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Investors have traditionally allocated capital to the power sector for its stability in returns. Reliable and affordable electricity is fundamental to an economy’s well-being, indicating dependable demand drivers for power generation, transmission and distribution investments. As such, relatively foreseeable risk-adjusted returns define the sector, and are an attractive characteristic for long-term oriented investors such as pension funds. While the pre-requisite of reliable electricity for an economy’s health will not change, developed countries around the world are seeing a drastic decoupling of electricity consumption from economic growth – which severely impacts the risk profile of investments in the power sector.
Economic growth no longer requires an increase in energy or electricity consumption in many regions around the world. In fact, economies can grow while electricity consumption remains flat or even falls. To investors in the power sector – whether those investing in regulated utilities, independent power producers, or directly in infrastructure – this decoupling results in rapidly shifting risk profiles of investments, especially over long time horizons. Investors must, therefore, increasingly consider the drivers behind this decoupling – many of which are sustainability issues.
Specifically, investors must assess the impacts of energy efficiency, the largest driver of the declining correlation between electricity consumption and economic growth. Failure to account for the impacts of energy efficiency on investments in the power sector may result in misallocations of capital, excess risks, and poor visibility into returns. The historical investment frameworks used in the power sector must change to account for the impacts of energy efficiency on electricity demand.
Global Decoupling of Economic Growth and Energy Consumption
Between 1990 and 2015, the GDP of the United States grew by 83% while energy consumption increased by only 17%, according to Bloomberg New Energy Finance. In considering electricity demand, we see that annualised electricity demand growth was as high as 5.9% from 1950 to 1990 before falling to 1.9% from 1990 to 2007, and then eventually to zero since 2007. Meanwhile the U.S. economy grew more than 10% since 2007 – and while electricity consumption has been flat, energy consumption has decreased 2.4%.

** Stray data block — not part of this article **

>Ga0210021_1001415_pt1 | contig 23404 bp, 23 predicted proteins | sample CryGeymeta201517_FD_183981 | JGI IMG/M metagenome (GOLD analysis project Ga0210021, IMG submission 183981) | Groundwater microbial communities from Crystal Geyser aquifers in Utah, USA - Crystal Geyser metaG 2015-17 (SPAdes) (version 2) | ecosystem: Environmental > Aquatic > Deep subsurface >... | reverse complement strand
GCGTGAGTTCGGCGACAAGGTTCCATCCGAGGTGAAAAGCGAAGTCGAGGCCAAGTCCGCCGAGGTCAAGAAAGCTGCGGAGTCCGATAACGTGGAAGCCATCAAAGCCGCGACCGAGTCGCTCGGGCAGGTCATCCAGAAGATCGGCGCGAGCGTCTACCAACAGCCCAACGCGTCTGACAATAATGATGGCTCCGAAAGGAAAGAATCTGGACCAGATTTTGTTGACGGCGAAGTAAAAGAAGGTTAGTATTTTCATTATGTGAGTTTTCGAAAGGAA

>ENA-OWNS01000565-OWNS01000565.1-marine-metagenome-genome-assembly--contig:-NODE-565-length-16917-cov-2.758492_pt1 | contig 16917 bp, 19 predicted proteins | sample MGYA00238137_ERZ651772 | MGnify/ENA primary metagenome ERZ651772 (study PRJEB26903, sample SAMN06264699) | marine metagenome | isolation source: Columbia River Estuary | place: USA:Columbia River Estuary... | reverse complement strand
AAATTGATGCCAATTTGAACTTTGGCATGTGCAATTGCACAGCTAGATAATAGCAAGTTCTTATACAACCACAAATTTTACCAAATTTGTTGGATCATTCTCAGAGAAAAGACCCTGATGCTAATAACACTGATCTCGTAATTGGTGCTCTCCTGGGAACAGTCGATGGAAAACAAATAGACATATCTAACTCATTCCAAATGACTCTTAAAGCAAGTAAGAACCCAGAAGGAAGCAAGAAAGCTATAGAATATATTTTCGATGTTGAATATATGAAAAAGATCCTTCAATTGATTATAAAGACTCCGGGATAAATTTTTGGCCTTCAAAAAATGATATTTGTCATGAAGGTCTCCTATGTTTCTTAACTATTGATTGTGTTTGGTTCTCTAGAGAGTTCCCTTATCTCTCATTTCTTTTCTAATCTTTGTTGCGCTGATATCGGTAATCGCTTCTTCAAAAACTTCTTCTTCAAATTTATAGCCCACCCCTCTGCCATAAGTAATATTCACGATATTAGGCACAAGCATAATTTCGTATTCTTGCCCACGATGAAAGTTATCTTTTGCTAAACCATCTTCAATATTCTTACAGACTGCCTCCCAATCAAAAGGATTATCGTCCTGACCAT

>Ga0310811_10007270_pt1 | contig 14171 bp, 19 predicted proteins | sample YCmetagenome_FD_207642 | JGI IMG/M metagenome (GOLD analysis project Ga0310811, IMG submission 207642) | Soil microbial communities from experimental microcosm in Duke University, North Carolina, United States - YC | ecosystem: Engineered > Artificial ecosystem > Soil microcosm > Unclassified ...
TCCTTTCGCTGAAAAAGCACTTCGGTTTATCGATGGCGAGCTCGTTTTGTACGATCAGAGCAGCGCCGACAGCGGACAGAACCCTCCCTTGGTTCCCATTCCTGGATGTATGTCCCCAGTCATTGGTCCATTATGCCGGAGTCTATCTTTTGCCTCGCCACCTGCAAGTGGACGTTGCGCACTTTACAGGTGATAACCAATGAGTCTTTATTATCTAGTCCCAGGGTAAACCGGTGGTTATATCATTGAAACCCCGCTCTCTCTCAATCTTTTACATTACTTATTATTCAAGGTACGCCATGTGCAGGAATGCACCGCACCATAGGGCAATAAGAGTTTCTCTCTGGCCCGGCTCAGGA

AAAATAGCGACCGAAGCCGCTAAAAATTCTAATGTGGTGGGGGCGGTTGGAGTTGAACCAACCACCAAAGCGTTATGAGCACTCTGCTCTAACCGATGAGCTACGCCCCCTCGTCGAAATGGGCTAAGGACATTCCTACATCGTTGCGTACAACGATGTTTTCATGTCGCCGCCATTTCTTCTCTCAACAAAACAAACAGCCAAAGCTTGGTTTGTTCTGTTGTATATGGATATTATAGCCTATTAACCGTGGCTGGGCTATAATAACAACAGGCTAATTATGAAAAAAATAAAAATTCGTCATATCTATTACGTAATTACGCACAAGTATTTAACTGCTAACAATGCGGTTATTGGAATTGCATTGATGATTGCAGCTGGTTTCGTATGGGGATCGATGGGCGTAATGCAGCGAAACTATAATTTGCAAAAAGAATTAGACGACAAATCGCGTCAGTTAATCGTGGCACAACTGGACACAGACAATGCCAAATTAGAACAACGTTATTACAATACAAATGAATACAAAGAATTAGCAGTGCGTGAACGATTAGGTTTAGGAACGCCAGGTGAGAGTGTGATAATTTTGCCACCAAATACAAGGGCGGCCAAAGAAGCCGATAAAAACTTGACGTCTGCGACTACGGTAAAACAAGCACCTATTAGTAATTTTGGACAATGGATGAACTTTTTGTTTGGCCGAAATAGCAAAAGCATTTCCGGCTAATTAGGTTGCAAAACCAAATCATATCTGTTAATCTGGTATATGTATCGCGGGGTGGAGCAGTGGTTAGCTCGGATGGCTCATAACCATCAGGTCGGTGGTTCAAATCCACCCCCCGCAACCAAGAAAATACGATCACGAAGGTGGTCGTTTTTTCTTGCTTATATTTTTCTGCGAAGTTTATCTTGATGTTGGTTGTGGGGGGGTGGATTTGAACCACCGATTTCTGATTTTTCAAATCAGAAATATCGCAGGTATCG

A portion of the changing nature of this “energy productivity ratio” can be attributed to structural changes in the U.S. economy, including sectoral shifts to less energy intensive services-related industries. However, gains in energy efficiency drive the majority of the impact. The American Council for an Energy-Efficiency Economy estimates that 60% of the gains in energy intensity between 1980 and 2014 were a result of energy efficiency improvements.
This changing relationship is even more dramatic in other developed countries. In fact, the World Resources Institute identified 21 countries that reduced GHG emissions since 2000 while significantly growing GDP. The United Kingdom, for example, cut GHG emissions by 20% during this period while the economy grew by 27%. While GHG emissions are distinct from energy consumption, the power sector serves as the largest emitter of GHG emissions. Thus, reductions in GHG intensity are primarily driven by increasing energy intensity (i.e., energy efficiency gains) and renewable energy’s displacement of fossil fuels (or at least the substitution of relatively cleaner energy such as natural gas).
Sources and Impacts of Energy Efficiency
Technology and public policy largely drive energy efficiency gains. Technological advancements afford opportunities to increase energy efficiency in economically attractive investments. For example, LED lights, called “one of the fastest technology shifts in human history” by Goldman Sachs, are expected to grow to 95% market share by 2025, up from virtually nothing in 2010. With LEDs consuming 85% less electricity than incandescent lighting, and lighting overall consuming 15-20% of global power demand, the impacts for electricity demand are profound.Secondly, policy makers around the world have driven energy efficiency increases via energy efficiency standards and utility-level policies.